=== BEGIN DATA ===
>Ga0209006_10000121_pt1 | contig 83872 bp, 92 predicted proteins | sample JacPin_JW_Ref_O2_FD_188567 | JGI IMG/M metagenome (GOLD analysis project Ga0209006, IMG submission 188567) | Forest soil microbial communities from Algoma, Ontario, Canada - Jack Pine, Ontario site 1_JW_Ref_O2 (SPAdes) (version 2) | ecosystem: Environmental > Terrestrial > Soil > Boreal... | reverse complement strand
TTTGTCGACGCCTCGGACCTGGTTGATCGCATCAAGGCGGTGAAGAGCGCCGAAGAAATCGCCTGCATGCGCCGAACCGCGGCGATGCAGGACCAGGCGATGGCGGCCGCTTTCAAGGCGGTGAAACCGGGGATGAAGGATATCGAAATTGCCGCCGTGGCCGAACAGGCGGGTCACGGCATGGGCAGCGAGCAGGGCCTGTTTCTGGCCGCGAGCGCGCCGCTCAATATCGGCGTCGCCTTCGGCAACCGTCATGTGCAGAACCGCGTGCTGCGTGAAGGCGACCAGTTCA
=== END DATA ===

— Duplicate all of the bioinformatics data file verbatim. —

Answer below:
>Ga0209006_10000121_pt1 | contig 83872 bp, 92 predicted proteins | sample JacPin_JW_Ref_O2_FD_188567 | JGI IMG/M metagenome (GOLD analysis project Ga0209006, IMG submission 188567) | Forest soil microbial communities from Algoma, Ontario, Canada - Jack Pine, Ontario site 1_JW_Ref_O2 (SPAdes) (version 2) | ecosystem: Environmental > Terrestrial > Soil > Boreal... | reverse complement strand
TTTGTCGACGCCTCGGACCTGGTTGATCGCATCAAGGCGGTGAAGAGCGCCGAAGAAATCGCCTGCATGCGCCGAACCGCGGCGATGCAGGACCAGGCGATGGCGGCCGCTTTCAAGGCGGTGAAACCGGGGATGAAGGATATCGAAATTGCCGCCGTGGCCGAACAGGCGGGTCACGGCATGGGCAGCGAGCAGGGCCTGTTTCTGGCCGCGAGCGCGCCGCTCAATATCGGCGTCGCCTTCGGCAACCGTCATGTGCAGAACCGCGTGCTGCGTGAAGGCGACCAGTTCA